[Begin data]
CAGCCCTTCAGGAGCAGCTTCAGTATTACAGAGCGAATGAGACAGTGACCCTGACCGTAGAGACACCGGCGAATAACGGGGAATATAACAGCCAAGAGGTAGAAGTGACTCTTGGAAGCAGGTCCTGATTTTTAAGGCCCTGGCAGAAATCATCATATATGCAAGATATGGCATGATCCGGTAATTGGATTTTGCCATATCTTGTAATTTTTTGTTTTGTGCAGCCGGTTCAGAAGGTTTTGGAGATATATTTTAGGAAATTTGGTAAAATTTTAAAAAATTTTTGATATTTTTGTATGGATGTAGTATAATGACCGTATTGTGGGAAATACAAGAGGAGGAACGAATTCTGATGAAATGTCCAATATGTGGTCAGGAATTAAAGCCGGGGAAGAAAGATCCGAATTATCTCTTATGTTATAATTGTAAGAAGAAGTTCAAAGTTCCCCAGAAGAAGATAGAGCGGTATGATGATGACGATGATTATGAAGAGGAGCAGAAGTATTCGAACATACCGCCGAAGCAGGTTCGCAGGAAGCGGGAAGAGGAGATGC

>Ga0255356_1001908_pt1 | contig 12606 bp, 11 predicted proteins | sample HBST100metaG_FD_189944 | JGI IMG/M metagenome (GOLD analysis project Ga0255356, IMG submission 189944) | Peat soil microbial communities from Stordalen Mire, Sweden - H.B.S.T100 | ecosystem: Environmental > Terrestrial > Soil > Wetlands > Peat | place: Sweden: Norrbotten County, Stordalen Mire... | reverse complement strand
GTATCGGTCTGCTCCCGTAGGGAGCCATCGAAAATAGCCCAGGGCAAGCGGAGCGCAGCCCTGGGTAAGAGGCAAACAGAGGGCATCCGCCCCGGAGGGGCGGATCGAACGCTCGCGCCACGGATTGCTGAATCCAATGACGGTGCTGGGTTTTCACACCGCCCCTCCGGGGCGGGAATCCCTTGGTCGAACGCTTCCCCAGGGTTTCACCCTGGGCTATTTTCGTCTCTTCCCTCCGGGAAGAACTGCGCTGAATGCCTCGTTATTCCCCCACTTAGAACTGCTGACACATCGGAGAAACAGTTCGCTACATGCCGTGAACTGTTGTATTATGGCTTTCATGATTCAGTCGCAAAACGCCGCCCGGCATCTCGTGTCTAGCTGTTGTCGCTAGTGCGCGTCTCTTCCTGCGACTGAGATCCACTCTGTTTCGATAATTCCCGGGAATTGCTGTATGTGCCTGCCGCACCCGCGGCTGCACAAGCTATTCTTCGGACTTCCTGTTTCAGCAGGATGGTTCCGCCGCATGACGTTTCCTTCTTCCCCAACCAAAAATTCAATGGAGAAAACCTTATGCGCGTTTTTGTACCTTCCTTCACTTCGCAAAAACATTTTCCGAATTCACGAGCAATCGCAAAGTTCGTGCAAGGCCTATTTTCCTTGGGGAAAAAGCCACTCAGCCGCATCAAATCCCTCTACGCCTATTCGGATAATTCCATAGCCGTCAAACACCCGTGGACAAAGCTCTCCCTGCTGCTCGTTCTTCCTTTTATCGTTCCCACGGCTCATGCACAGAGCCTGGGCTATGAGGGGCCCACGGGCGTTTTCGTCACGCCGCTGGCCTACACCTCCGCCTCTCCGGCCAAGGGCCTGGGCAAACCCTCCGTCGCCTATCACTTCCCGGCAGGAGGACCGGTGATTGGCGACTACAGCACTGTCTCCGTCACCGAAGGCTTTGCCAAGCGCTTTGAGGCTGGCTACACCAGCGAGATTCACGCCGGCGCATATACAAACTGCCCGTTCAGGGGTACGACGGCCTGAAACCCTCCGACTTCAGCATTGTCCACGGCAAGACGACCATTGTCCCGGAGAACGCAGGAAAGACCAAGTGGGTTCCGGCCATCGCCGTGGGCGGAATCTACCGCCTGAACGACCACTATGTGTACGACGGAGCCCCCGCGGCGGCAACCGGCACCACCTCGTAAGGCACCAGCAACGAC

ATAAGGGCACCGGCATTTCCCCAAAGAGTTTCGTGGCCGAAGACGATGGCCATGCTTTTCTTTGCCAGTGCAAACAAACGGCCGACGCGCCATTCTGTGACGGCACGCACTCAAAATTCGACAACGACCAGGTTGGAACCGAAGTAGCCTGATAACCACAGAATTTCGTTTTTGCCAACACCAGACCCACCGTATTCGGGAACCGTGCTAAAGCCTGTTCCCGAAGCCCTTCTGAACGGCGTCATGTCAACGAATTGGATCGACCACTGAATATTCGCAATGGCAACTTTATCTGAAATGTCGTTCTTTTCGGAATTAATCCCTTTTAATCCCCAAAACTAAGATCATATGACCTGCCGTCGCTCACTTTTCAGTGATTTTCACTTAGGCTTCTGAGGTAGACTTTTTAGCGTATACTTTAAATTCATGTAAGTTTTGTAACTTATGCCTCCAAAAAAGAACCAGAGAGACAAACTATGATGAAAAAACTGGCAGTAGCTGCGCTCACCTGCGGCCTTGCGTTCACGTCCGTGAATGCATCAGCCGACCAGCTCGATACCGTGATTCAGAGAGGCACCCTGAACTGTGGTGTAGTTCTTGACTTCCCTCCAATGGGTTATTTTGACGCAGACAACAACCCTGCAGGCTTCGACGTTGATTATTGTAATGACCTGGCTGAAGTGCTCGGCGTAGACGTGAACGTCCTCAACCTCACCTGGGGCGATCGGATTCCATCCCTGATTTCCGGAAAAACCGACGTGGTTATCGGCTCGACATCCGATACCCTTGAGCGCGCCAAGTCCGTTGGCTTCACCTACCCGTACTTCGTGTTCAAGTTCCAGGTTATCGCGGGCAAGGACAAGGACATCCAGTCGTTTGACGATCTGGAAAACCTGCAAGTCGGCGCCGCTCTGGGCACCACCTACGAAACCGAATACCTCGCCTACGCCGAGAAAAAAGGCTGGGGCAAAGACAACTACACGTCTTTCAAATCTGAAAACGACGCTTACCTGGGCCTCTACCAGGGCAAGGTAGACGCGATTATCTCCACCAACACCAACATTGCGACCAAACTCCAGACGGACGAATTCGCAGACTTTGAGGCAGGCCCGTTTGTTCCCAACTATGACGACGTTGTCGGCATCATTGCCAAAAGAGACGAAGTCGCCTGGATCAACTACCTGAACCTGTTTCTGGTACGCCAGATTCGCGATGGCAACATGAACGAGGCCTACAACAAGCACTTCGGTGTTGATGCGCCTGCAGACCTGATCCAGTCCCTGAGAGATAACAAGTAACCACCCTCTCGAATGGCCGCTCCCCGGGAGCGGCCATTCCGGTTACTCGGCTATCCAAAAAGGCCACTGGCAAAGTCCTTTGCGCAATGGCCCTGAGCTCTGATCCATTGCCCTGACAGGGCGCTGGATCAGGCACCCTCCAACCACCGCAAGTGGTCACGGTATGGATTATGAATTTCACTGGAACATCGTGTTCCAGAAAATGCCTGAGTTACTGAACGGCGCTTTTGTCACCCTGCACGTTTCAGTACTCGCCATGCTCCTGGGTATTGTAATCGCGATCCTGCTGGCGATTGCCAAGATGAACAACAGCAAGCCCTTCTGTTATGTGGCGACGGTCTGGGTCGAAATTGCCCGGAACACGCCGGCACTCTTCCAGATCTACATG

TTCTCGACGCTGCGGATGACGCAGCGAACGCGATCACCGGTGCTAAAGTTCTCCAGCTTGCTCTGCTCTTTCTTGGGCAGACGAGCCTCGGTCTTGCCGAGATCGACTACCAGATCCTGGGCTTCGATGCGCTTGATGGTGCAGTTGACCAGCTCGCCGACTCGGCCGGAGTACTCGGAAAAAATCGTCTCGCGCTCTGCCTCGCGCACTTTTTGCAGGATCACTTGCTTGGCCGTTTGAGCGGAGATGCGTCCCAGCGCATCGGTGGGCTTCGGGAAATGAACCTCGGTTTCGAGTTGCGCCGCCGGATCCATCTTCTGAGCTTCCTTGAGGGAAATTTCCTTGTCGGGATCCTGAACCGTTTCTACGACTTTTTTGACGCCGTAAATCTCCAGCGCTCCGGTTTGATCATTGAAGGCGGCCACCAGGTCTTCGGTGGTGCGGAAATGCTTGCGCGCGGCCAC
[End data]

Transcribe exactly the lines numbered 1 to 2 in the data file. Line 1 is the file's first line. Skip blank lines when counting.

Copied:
CAGCCCTTCAGGAGCAGCTTCAGTATTACAGAGCGAATGAGACAGTGACCCTGACCGTAGAGACACCGGCGAATAACGGGGAATATAACAGCCAAGAGGTAGAAGTGACTCTTGGAAGCAGGTCCTGATTTTTAAGGCCCTGGCAGAAATCATCATATATGCAAGATATGGCATGATCCGGTAATTGGATTTTGCCATATCTTGTAATTTTTTGTTTTGTGCAGCCGGTTCAGAAGGTTTTGGAGATATATTTTAGGAAATTTGGTAAAATTTTAAAAAATTTTTGATATTTTTGTATGGATGTAGTATAATGACCGTATTGTGGGAAATACAAGAGGAGGAACGAATTCTGATGAAATGTCCAATATGTGGTCAGGAATTAAAGCCGGGGAAGAAAGATCCGAATTATCTCTTATGTTATAATTGTAAGAAGAAGTTCAAAGTTCCCCAGAAGAAGATAGAGCGGTATGATGATGACGATGATTATGAAGAGGAGCAGAAGTATTCGAACATACCGCCGAAGCAGGTTCGCAGGAAGCGGGAAGAGGAGATGC

>Ga0255356_1001908_pt1 | contig 12606 bp, 11 predicted proteins | sample HBST100metaG_FD_189944 | JGI IMG/M metagenome (GOLD analysis project Ga0255356, IMG submission 189944) | Peat soil microbial communities from Stordalen Mire, Sweden - H.B.S.T100 | ecosystem: Environmental > Terrestrial > Soil > Wetlands > Peat | place: Sweden: Norrbotten County, Stordalen Mire... | reverse complement strand